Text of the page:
Your Guide to Getting the Best Relief for Your Hay fever

26

Hay fever, which you could also call seasonal rhinitis or allergic rhinitis, is the outcome of the immune system overreacting to the presence of pollen in the air. Virtually everyone or age is prone to developing the fever, and it’s always a bummer when it comes knocking. 

If the symptoms are severe, you’d probably have to miss a few days of fun and excitement outdoors. Since spring is just around the corner, which is the usual hay fever season for most people, it’ll be great to get yourself ready. Here are a few tips to get the best relief for hay fever in case it comes knocking. 

Antihistamines

From the name “anti,” they work by inhibiting histamine action. Histamine is one of the culprits that promote allergic reactions, so it’s no rocket science that antihistamines are usually the first line of defense. Luckily, you can purchase antihistamines across the counter without visiting the doctor for a prescription. Depending on the severity of your symptoms, antihistamine pills should be enough.

However, if you’ve got hay fever Armageddon, you might need to get an antihistamine nasal spray as well.  Examples of pills include chlorphenamine, promethazine, and hydroxyzine. These pills have the potential to make you drowsy. So if you have an exam or important presentation, Telfast, fexofenadine, or loratadine will do you some good.

Nasal corticosteroids.

These nasal sprays work to treat and prevent hay fever-induced nasal inflammation, runny nose, and nasal itching. Nasal corticosteroids are very effective for most people and are also the first type of medication used when hay fever symptoms start to appear. 

Nasal corticosteroids include mometasone (Nasonex) and budesonide (Rhinocort). While these are available by prescription, you can also opt for Fluticasone (Flonase Allergy Relief) or triamcinolone (Nasacort Allergy 24 Hour), which you can purchase over the counter. That’s if you are not feeling psyched about visiting the doctor. 

One of the good things about nasal corticosteroids is that they are safe for long-term use. However, they do leave you with an unpleasant smell and taste, which doesn’t last long.

Immunotherapy (Allergen shots).

You might want to try immunotherapy if oral medications are not your thing or you find that it’s not working. The bummer might be that you can’t administer this therapy by yourself; however, allergen shots are quite effective, especially if your hay fever symptoms are too many and severe. 

It might involve receiving injections containing a tiny amount of the hay fever-causing allergens. The idea is to get your immune system used to the source of your allergic reaction, thereby circumventing or significantly reducing the need for medication. It can be excellent for children as it helps in preventing asthma development.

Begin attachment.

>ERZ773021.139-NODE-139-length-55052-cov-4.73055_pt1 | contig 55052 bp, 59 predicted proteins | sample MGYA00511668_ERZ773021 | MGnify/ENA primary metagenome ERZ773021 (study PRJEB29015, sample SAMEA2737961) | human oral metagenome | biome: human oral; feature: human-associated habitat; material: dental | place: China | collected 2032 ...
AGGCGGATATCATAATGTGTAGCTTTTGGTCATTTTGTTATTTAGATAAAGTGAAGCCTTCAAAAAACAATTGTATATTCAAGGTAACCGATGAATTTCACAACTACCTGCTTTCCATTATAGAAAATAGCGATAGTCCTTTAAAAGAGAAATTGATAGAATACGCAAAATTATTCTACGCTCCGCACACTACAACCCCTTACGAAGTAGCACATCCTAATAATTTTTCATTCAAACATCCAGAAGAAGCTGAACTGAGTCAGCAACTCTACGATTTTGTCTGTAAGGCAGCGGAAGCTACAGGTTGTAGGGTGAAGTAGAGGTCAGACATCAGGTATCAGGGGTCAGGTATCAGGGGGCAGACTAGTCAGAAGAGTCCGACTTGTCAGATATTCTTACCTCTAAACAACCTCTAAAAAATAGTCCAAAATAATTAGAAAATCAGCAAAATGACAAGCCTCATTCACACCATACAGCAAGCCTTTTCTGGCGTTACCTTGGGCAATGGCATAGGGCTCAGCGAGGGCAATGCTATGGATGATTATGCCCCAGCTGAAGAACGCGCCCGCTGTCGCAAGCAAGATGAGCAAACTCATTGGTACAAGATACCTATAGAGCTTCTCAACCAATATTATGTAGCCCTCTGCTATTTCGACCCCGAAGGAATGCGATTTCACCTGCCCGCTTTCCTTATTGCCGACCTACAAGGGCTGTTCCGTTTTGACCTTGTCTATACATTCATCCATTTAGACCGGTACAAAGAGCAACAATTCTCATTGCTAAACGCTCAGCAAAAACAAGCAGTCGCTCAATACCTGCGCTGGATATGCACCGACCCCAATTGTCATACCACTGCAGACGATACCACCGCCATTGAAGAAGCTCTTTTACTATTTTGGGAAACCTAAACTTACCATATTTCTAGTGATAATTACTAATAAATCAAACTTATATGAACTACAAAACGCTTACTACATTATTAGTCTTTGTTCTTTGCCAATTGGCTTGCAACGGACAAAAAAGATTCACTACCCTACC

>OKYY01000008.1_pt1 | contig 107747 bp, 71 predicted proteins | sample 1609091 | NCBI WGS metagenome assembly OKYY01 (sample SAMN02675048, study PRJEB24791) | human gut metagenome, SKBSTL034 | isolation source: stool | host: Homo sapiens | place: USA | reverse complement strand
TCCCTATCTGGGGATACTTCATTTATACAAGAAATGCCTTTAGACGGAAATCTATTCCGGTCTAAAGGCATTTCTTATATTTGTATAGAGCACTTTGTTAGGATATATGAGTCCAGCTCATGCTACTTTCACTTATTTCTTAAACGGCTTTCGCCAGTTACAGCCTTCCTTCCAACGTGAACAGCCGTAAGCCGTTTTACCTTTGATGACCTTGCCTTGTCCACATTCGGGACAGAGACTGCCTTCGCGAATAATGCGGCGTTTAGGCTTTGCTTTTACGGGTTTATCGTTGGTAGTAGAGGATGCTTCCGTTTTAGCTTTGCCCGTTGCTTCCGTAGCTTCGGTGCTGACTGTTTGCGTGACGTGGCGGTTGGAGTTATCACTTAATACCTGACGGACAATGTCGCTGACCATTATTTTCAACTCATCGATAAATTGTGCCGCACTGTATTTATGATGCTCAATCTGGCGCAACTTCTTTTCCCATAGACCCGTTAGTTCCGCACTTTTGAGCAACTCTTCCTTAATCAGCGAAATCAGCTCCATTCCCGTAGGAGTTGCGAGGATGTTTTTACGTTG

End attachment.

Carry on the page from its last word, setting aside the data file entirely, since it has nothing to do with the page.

Quercetin

If you are not a fan of pills and other related approaches to treating hay fever, you might want to try the natural route. Research shows that Quercetin is a naturally occurring flavonoid that helps in reducing inflammation. Unlike antihistamine pills and nasal spray that help to counter the effect of histamine, 

Quercetin tackles hay fever altogether by inhibiting the release of histamine. What it does is to stop the reaction in its tracks. To gain access to lots of Quercetin, opt for a diet such as berries, peppers, and of course, onions.

Biotin 

Biotin or B vitamin is fantastic for maintaining mucus membrane functioning. The Mucus membranes are the internal parts of your nose, throat, sinus, eye ducts, etc. If you want to have it the natural way, you can adopt foods like fish, offal, egg yolk, green vegetables, avocado, etc. You can also get biotin through supplements, which are usually fast dissolving and raid absorption tablets. Because they gain access to the bloodstream quickly, they offer faster relief from hay fever symptoms.

Local Honey. 

You don’t want to underestimate the power of local natural honey. Evidence shows that local honey is effective against hay fever as it naturally exposes you to some pollen, thereby promoting tolerance. The key to getting this approach to work for you is buying local natural honey, which may be a little hard to find if you are not looking at the right place.

Gin.

If you are a fan of alcohol, ditch the beers and red wine and adopt gin. Beer and red wine may not be good for you because they contain histamine. On the other hand, gin can help reverse some of the hay fever symptoms, such as itchy throat and runny nose. If you are happy to hear this as a lover of alcohol, you might also want to know that gin won’t totally cure you of the fever but will give you some relief.

Vaseline.

As the season approaches, you can apply a thin film of Vaseline inside your nostril to limit pollen entrance. It can also help in reading some symptoms such as the itchy and running nose.

LEAVE A REPLY

Please enter your comment!
Please enter your name here

This site uses Akismet to reduce spam. Learn how your comment data is processed.